Roland “2012/Godzilla” Emmerich’s “Anonymous” is a generally sober-minded legitimizing of a couple of the Elizabethan Era’s most fervently held conspiracy theories — that Elizabeth I, far from being a Virgin Queen, had a child or children, and that the commoner William Shakespeare could not have written the glorious plays which are attributed to him.
It’s all poppycock, built on this widely discounted theory and that scalding, unsubstantiated rumor. Still Emmerich, with all the resources that a career of digital effects blockbusters can offer, doesn’t embarrass himself. He hasn’t made “Shakespeare in Love.” He doesn’t have the touch. But even lacking the laughs and romance, he has delivered an entertaining eye-roller of alternative history, burnishing a substitute Shakespeare — the nobleman Edward De Vere — and recreating the political and cultural climate that would have forced a writer of rabble-rousing histories and comedies full of snide references to members of the ruling classes to let someone else take the credit.
Rhys Ifans makes a fascinating De Vere, a haunted man who shrugs off accusations that these wonderful plays and poems that suddenly turn up, on stage or in print, sound like what he wrote before he married into a family of “No artists, please” Puritans. He has to hide his hands behind his back as he makes his denials. Ink stains were tougher to get out back then.
Sebastian Armesto is the not-yet-famous playwright Ben Jonson, who might be persuaded/blackmailed/bribed into plucking the many finished plays off De Vere’s crowded shelves and passing them off as his own.
“All art is political, Jonson,” De Vere inveighs. “All artists have something to say. Otherwise, you would be a cobbler.”
De Vere wants to score points against the Puritans, especially his father-in-law (David Thewlis, properly self-righteous and sneaky) and brother-in-law (Edward Hogg). For decades, they have had Queen Elizabeth’s ear. And now that she (Vanessa Redgrave, excellent, with her daughter Joely Richardson playing the younger Elizabeth) is in her dotage, there is wheeling and dealing about the future of the country going on just out of her earshot.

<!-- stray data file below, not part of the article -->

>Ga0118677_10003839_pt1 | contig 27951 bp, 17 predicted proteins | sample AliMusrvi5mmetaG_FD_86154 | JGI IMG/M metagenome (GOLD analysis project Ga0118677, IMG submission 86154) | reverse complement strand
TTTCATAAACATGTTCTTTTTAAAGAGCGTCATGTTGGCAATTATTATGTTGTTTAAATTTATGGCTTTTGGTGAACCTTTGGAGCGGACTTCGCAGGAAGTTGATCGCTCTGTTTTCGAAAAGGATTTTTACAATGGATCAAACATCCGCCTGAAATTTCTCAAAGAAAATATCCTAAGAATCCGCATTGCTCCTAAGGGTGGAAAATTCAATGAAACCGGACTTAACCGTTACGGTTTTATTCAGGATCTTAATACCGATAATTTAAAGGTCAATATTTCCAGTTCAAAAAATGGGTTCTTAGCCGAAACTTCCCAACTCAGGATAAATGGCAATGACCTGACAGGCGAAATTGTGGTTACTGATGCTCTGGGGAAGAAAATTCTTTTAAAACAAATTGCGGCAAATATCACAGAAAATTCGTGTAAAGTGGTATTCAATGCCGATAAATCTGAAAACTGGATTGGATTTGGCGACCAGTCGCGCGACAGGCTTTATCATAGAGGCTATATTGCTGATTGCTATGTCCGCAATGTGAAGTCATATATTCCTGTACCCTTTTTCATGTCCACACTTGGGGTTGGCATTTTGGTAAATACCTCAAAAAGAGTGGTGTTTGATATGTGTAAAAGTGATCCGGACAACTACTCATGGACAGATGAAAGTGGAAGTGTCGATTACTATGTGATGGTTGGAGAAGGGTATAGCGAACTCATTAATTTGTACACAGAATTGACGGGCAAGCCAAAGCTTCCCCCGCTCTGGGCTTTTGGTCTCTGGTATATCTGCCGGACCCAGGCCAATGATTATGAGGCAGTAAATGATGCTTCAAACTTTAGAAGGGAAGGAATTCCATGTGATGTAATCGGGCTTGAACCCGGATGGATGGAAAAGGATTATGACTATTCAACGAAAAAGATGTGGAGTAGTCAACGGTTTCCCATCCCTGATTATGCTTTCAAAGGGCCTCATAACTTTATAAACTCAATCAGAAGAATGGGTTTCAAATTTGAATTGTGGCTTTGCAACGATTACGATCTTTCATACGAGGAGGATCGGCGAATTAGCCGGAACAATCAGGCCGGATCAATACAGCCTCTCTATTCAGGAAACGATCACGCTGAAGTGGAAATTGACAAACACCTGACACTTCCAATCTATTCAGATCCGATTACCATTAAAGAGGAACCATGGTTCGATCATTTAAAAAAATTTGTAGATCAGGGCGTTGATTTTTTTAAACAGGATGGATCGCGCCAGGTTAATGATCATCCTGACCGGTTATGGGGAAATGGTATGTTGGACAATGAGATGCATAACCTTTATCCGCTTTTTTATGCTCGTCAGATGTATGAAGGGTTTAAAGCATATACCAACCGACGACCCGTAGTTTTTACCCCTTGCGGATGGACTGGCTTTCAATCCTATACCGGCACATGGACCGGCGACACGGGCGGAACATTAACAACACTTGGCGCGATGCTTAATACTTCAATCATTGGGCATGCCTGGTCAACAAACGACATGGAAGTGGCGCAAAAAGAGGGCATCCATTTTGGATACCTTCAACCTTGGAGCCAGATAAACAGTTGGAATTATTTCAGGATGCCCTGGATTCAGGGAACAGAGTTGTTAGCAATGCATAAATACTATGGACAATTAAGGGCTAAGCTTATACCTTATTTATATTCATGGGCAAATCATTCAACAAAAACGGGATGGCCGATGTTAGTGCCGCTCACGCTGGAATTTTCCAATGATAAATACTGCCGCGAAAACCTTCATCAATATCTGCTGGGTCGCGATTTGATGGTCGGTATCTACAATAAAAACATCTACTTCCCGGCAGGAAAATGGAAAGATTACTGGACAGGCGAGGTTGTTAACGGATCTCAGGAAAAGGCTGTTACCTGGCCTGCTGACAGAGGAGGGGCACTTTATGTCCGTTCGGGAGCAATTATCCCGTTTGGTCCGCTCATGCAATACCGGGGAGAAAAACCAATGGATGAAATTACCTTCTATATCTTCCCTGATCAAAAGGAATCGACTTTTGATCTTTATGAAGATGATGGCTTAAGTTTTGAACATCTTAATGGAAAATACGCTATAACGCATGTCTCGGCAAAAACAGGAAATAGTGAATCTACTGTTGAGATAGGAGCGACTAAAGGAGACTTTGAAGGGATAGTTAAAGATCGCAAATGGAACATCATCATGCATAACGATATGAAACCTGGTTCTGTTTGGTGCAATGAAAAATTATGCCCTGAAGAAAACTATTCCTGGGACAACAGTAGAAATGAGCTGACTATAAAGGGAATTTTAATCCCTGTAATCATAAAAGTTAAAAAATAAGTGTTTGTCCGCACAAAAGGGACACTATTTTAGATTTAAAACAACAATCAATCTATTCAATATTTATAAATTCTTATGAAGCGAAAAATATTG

“Since when did words ever win a kingdom?” the dashing Earl of Essex (Sam Reid) wants to know. But De Vere, Earl of Oxford, knows better. Words can persuade, woo, cajole and inflame — “That’s POWER, Essex!”
Shakespeare, here, is an “illiterate” actor somehow able to read and memorize his lines without being able to make a coherent mark on parchment. John Orloff’s script and Rafe Spall’s performance turn The Bard into an arrogant but cunning fop. Somehow, after all, he did wind up with the credit for “To be, or not to be,” right? Not Jonson (blandly written and played) or Christopher Marlowe (ditto, by Trystan Gravelle), two other favorites of the conspiracy crowd.
In between the arrests, betrayals, tortures and flashbacks — De Vere’s life at court included writing and appearing in plays since childhood — we see Shakespeare’s plays rehearsed, performed and acclaimed. Casual Shakespeare buffs will appreciate the ways the acting customs of the day are presented, the ways The Globe theater was financed and what became of it.
And as educated, titled and well-traveled De Vere’s dramas, comedies and histories become the sensation of London, “our Will” steps out to take the bows.
Emmerich frames all this within the premiere of a “play” in modern day New York, where the great Derek Jacobi, the chorus in Kenneth Branagh’s “Henry V,” lends legitimacy to these proceedings, debunking “our Shakespeare…the soul of the Age, the wonder of our stage.”
Even a cursory bit of research punches holes in the grassy knoll moments presented here. But “Anonymous” takes its “J.F.K.” shot and is never so wide of the mark to provoke giggles. The paranoid world conjured up by the screenwriter of “A Mighty Heart” and rendered onscreen by a fellow whose specialty has been end-of-the-world spectacle is most convincing, and that world could have produced a conspiracy this deep and this enduring. That makes “Anonymous” as fascinating, in its own way, as the “true” history of these plays, or as much of that as is known.
MPAA Rating: PG-13 for some violence and sexual content
Cast: Rhys Ifans, David Thewlis, Vanessa Redgrave, Rafe Spall, Edward Hogg, Sebastian Armesto, Joely Richardson
Credits: Directred by Roland Emmerich, written by John Orloff. A Sony Pictures release.
Running time: 2:10